This month, Amazon made headlines with its announcement of the opening of a new convenience store in Seattle that would go without one staple: cashiers. Using a combination of “computer vision, deep learning algorithms, and sensor fusion” to track purchases, Amazon Go allows customers check in to the store using a smartphone app and walk out with what they need, much as one enters and exits a subway station. A similar event occurred in October when the autonomous vehicle company Otto delivered 50,000 cans of beer in Colorado using a self-driving truck. What the headlines don’t convey is the potential impact on the millions of workers currently employed in the U.S. as cashiers and truck drivers. Though still in development, these two technologies signal major changes ahead for a labor force still adjusting to previous rounds of worker displacement from automation.
In traditional stores, cashiers ensure that customers are charged the correct amount for purchased items. Amazon Go would use sensors and computers to precisely track the items that customers take off the shelf and charge it to their Amazon accounts as they leave. To replace the function of a cashier, this technology would have to verify exactly what items were taken by whom. The initial cost of such a system might outweigh the cost of hiring cashiers, but as the technology matures and prices fall, more stores may adopt it to stay competitive. Sensors continue a trend in retail automation and cost-cutting that began with self-checkout kiosks in grocery stores, restaurants, and elsewhere.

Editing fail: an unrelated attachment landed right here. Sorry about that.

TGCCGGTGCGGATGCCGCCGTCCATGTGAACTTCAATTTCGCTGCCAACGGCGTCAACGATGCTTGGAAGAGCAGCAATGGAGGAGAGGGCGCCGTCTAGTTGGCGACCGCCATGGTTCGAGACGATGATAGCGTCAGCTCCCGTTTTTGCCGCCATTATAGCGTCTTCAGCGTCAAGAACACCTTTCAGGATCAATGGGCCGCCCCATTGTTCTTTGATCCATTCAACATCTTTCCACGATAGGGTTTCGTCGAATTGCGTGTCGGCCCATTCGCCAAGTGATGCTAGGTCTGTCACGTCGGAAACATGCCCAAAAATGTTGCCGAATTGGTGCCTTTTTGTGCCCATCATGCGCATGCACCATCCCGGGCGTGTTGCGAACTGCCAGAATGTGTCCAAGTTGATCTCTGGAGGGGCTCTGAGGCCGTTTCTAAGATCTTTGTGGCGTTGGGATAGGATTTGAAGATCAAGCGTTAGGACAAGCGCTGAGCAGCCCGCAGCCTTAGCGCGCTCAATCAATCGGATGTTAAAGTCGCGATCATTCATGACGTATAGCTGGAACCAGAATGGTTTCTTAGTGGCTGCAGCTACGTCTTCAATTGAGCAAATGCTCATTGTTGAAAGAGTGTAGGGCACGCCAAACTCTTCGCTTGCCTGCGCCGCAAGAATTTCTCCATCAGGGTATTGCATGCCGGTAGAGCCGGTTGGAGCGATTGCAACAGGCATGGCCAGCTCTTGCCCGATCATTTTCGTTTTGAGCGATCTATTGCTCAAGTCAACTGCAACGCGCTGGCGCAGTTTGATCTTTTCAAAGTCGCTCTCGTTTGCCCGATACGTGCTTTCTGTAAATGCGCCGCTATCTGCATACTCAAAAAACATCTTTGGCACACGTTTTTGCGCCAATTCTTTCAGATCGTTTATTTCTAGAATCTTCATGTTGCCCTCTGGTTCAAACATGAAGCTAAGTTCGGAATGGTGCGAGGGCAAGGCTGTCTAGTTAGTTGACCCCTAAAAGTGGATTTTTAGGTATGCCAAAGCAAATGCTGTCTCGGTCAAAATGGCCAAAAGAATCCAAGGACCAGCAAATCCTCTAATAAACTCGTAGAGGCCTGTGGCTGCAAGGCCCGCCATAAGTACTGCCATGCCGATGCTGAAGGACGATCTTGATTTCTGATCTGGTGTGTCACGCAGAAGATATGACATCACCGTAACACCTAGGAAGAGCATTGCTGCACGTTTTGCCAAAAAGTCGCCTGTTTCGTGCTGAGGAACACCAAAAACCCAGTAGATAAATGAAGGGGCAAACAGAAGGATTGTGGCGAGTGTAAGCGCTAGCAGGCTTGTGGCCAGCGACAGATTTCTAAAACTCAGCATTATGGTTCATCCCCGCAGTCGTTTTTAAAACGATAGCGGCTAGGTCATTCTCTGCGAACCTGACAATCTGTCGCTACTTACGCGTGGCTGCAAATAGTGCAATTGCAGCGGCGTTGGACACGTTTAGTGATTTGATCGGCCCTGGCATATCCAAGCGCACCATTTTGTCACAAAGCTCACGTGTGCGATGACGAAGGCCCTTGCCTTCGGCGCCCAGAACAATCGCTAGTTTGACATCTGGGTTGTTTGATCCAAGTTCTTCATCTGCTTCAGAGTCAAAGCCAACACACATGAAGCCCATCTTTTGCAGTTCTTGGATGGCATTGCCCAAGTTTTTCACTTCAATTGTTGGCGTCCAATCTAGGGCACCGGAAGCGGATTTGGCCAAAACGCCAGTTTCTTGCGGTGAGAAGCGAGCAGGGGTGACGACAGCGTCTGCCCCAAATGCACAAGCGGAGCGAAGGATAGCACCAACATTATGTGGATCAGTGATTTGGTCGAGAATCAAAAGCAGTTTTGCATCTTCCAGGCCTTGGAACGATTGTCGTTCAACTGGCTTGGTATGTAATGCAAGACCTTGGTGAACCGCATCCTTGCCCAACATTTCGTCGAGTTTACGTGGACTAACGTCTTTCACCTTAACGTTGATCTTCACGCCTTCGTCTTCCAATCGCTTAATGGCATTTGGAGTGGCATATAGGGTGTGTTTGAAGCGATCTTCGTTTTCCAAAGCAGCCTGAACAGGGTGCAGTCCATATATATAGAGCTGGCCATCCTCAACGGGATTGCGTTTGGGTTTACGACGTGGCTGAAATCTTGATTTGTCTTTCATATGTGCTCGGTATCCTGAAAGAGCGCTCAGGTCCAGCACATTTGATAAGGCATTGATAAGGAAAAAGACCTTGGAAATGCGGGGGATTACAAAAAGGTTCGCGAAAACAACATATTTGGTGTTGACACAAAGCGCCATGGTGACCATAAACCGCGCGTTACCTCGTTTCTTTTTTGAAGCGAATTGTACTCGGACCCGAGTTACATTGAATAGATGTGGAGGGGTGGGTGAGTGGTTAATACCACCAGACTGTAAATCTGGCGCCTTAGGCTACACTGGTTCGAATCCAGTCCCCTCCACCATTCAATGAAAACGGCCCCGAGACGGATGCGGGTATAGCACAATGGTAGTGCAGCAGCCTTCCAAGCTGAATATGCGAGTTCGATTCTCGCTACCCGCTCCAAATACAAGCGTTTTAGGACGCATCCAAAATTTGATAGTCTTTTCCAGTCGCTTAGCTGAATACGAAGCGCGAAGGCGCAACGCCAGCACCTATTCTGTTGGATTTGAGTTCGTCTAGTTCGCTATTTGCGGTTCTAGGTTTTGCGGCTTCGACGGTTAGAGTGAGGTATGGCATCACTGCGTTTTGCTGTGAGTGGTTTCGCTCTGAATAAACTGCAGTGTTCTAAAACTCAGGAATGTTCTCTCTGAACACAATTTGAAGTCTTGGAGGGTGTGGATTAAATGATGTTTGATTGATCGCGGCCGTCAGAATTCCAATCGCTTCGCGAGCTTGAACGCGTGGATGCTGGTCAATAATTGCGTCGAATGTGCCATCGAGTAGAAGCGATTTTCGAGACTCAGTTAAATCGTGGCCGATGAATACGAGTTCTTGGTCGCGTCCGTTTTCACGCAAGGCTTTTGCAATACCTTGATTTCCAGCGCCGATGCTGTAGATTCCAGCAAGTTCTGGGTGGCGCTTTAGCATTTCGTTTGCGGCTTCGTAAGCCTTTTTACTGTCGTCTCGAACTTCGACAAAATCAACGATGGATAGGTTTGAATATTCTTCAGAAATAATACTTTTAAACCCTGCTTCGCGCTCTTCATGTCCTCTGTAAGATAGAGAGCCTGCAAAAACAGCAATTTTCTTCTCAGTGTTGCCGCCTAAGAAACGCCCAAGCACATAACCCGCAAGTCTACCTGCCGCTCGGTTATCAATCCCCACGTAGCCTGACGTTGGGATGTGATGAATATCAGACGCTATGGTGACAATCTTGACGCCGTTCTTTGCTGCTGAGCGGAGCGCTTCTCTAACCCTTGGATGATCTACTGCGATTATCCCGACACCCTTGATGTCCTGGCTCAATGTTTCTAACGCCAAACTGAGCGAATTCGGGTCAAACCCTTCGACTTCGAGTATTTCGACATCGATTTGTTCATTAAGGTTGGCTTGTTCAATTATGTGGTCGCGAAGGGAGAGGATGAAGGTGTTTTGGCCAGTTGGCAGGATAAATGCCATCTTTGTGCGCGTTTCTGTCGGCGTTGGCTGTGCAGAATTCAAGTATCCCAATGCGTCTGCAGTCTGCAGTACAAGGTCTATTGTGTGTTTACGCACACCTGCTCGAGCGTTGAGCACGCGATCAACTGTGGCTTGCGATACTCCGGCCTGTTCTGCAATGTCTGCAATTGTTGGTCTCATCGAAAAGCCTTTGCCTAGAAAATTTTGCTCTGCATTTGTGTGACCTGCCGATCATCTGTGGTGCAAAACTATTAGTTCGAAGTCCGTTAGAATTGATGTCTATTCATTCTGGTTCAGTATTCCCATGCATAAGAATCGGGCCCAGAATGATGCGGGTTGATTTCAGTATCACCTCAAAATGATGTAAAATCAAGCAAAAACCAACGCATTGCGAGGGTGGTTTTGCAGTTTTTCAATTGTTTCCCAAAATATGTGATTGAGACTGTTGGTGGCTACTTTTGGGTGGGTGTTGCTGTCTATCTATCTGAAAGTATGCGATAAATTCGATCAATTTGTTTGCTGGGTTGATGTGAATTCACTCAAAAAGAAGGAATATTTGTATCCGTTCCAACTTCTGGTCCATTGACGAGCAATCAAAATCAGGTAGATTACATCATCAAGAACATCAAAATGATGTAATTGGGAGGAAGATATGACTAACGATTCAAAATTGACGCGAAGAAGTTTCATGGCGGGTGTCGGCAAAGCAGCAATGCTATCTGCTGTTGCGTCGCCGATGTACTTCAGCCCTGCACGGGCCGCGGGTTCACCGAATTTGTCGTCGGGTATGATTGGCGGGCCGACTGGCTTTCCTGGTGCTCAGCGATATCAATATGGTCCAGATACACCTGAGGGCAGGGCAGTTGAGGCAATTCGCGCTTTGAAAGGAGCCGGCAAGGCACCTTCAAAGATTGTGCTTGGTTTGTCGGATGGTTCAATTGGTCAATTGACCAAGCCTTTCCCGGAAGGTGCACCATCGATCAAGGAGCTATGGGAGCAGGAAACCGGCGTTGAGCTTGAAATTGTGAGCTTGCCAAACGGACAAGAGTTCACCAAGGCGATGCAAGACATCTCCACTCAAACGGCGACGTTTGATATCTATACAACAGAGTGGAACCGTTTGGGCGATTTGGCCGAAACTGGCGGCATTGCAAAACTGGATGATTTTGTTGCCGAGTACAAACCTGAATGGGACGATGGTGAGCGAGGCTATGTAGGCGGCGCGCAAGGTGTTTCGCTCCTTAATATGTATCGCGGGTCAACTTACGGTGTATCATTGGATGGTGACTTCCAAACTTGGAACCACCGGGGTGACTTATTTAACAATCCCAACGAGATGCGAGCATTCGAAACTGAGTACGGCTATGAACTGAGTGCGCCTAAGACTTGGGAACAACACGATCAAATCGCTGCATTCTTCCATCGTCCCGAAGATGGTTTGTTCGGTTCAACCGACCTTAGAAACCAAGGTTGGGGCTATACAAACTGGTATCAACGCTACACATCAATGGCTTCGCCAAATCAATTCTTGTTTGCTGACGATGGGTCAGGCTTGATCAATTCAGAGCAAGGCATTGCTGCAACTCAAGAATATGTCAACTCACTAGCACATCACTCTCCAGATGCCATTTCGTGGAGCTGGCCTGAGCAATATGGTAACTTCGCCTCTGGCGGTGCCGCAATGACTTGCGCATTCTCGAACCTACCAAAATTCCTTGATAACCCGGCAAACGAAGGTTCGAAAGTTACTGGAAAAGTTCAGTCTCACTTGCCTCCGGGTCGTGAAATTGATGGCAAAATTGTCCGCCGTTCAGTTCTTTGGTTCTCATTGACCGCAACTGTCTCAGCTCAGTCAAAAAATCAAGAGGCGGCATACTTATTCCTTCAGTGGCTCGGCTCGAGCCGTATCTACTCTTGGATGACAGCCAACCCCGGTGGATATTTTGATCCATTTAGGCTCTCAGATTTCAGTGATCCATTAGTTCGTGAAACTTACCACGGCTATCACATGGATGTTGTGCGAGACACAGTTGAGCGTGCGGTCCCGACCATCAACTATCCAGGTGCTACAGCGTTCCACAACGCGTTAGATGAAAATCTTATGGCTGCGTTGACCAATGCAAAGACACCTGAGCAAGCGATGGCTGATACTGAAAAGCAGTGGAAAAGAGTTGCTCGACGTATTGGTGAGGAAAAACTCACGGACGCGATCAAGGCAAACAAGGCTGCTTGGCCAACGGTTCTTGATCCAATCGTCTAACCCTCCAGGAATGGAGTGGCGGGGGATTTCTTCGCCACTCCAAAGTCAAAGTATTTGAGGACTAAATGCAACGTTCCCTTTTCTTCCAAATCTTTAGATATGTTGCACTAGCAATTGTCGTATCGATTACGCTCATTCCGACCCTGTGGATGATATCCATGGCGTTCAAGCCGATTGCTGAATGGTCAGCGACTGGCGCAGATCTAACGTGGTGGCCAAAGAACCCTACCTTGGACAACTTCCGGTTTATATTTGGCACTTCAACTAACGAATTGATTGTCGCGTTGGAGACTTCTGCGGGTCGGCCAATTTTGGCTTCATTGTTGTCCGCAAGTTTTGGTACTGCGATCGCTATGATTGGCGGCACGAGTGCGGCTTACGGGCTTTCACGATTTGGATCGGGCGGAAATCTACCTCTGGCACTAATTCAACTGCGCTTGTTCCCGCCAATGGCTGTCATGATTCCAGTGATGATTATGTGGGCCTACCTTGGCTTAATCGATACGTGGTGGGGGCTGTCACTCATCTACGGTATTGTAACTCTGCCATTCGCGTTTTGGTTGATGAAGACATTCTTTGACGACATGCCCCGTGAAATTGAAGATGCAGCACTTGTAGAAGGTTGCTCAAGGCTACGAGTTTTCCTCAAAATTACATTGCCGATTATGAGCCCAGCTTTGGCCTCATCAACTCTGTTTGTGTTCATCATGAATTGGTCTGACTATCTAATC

In a different configuration, the cameras, sensors, and computers that can track items purchased in a bricks-and-mortar store can also guide a cargo-laden truck down a highway. The driverless trucks under development by Otto would forgo the mandatory breaks that human truck drivers must take after a certain number of driving hours. Driving trucks with less downtime become more profitable, and algorithms that maximize the fuel efficiency could further reduce costs. Furthermore, driverless trucks would reduce traffic fatalities in one of America’s deadliest occupations. However, driverless trucks face some of the same regulatory concerns as driverless cars, and it could be some time before the technology and accompanying regulations are sufficiently developed for widespread adoption.
If these technologies scale up, their impact on employment could be enormous. In 2014, truck driver was the most common occupation in 28 states, employing 1.7 million workers; a further 3.4 million were employed as cashiers that year. These technologies replace the skills of millions of workers, and it’s unclear which industries would absorb them. However, it’s also possible that these technologies will complement the skills of workers, boosting their productivity and wages. For example, the number of bank tellers has increased since the introduction of ATMs. By automating deposits and withdrawals, ATMs allow banks open more branch locations with fewer tellers at each one. In a similar manner, automation in retail and transportation could raise demand for related skills like logistics management.
Automation has already had a major impact on manufacturing employment in the U.S.—now retail and transportation are also susceptible to automation. It’s unclear if and when new technologies will displace large numbers of workers in these sectors, but policymakers should prepare for this possibility. Focusing on employment growth sectors like health care and education (most common occupation in seven states) would help new workers adjust to automation. Education and training could also prepare displaced workers to take higher-skill jobs in their current industry, or to switch careers entirely. Without any preparation, increased automation will continue the trend of worker displacement. As technology advances, so should our labor policy responses.